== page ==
When Leaders Give Back, Entire Cities Can Change: The Transformation of Fort Wayne, Indiana
Chuck Surack is the founder and CEO of Sweetwater Sound in Fort Wayne, Indiana, the nation’s largest online retailer of musical instruments and pro audio gear. He’s a well-respected member of the community, not only because of the business he’s built and the culture he’s created but because of the unwavering way he treats his employees and his customers. Chuck has been recognized for the numerous ways he gives back through community service and philanthropy as well as his ability to convene business, civic, and non-profit leaders to address economic development opportunities that enhance the region. Chuck is also a key sponsor for The Global Leadership Summit in Fort Wayne, and a strategic partner in Fort Wayne’s City-wide movement. (Read part one of his story here.)
Our whole community is moving, and The Global Leadership Summit is part of it.
I want Fort Wayne to be a nationally-recognized economy. We already know it’s a great place to live and raise a family, it’s a great place to celebrate the arts, and it’s a great place to own a business. Together, though, we can make it even better. It’s a matter of the choices we make, and as a community we’ve decided to work hard to create an even stronger environment for those who live, work and play here.
In the last eight years, as I’ve developed my leadership skills through the Summit, I’ve become more acutely aware of challenges in our community.
There is so much to do!
We live in a country with so many amazing things going on, but at the same time, we have so many people who are hurting. If I can make even the tiniest difference–by spearheading a capital campaign for a new Boys and Girls Club facility, raising money for the Rescue Mission, or donating to hundreds of other charitable organizations–then I’m going to do it.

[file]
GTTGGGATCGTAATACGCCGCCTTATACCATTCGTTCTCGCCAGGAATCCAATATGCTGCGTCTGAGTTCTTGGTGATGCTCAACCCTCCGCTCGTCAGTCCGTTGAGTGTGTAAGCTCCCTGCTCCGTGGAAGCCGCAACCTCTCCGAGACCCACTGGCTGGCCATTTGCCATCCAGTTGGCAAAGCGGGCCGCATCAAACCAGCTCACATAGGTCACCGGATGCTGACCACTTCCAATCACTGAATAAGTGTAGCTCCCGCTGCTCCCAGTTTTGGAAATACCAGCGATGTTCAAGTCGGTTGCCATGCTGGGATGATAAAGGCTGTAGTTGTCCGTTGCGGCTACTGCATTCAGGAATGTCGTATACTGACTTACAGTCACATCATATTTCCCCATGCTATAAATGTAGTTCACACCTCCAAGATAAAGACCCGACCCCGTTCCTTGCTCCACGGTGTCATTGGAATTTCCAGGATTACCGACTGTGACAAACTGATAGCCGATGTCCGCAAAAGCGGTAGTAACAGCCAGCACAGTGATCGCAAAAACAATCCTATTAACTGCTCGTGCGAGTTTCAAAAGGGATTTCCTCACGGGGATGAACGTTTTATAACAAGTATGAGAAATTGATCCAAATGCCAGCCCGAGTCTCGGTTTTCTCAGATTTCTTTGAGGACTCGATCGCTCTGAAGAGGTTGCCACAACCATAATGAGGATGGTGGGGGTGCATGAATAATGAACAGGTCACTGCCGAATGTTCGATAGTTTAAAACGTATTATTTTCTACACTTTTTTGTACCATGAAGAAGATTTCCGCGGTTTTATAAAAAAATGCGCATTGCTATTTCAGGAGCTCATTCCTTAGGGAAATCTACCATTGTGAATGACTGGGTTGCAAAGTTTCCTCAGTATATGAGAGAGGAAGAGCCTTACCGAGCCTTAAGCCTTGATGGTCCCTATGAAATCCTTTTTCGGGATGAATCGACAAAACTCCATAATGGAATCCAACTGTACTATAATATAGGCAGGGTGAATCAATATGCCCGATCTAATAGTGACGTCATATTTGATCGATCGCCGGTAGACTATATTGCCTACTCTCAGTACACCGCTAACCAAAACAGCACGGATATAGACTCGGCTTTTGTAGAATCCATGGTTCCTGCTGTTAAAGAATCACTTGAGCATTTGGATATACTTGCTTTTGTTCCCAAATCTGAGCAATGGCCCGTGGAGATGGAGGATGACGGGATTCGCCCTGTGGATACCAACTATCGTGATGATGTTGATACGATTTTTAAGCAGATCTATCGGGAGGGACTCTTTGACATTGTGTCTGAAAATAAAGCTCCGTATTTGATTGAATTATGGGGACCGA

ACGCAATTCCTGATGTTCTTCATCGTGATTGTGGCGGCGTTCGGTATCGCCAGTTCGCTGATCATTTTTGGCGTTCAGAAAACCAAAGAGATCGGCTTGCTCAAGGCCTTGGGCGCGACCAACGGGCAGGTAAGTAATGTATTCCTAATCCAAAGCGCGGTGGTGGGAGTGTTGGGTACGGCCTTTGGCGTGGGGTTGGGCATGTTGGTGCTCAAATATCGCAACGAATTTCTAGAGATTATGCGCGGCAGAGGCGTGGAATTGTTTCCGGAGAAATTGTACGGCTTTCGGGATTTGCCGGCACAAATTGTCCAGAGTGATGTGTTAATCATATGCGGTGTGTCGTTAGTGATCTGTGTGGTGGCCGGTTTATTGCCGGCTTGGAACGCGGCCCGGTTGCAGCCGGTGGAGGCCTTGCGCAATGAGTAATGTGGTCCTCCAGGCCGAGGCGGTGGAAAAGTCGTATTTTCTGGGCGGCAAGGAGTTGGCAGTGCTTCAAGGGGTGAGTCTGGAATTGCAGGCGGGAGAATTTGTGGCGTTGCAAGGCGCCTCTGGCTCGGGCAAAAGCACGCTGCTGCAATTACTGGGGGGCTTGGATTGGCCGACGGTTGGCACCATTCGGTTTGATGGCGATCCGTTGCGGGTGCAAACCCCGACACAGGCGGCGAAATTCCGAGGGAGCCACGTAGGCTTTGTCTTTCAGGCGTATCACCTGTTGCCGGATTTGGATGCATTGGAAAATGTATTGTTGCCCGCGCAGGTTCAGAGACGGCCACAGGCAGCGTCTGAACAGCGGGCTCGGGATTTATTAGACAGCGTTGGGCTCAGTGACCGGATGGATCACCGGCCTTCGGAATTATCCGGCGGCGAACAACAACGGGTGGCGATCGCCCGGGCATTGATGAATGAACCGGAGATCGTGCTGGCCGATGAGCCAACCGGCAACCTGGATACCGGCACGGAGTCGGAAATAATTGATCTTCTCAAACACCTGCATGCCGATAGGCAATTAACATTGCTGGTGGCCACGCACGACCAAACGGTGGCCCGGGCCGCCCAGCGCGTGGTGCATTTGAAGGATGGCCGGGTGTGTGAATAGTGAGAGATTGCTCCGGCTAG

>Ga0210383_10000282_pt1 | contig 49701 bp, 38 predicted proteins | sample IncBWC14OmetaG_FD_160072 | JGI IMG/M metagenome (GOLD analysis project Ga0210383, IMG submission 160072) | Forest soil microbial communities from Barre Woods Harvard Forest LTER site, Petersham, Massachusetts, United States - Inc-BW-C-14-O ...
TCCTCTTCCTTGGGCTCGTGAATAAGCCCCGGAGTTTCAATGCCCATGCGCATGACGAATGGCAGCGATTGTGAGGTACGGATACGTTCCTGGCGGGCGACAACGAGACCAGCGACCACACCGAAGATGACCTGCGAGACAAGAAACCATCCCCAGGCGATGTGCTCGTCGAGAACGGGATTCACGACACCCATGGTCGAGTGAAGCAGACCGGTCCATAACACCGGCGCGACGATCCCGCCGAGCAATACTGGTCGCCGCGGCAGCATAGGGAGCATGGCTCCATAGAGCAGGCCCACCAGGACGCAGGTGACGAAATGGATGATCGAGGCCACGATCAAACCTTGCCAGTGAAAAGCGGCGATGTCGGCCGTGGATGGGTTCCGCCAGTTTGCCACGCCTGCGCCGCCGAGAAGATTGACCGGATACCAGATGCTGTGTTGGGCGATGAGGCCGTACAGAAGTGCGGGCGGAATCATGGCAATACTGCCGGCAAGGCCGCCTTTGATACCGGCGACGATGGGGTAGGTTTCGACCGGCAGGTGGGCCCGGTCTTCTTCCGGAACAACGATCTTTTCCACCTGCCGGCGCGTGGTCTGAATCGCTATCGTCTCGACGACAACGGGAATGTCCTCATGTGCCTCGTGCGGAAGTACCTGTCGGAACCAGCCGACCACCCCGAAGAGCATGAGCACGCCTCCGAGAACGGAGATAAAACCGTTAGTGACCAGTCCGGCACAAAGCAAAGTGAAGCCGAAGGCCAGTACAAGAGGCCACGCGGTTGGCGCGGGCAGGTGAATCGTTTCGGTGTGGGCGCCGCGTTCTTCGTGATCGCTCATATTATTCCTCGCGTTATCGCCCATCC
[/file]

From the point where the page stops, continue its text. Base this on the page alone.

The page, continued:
In the last eight years, as I’ve developed my leadership skills through the Summit, I’ve become more acutely aware of challenges in our community. It’s a shame, but a lot of people are suffering. That’s why I’m passionate about community development. We all have a responsibility to lift up both our neighbors and strangers and lend a helping hand whenever possible.
I use my position to bring people together to change the city.
I’m in a unique position. I didn’t sign up for the role I have in our community. I’m not political. I’m friends with all our political leaders in town, but I’m unbiased. I have the ability to call people together and create cooperation and collaboration. There’s something about my success with Sweetwater that lends more credibility, which has allowed me to facilitate great communication among business leaders, church leaders and civic leaders. As a result, our city-wide movement has gained momentum. Without a doubt, Fort Wayne is getting better.
To lead a city movement, you have to take it slow and be intentional.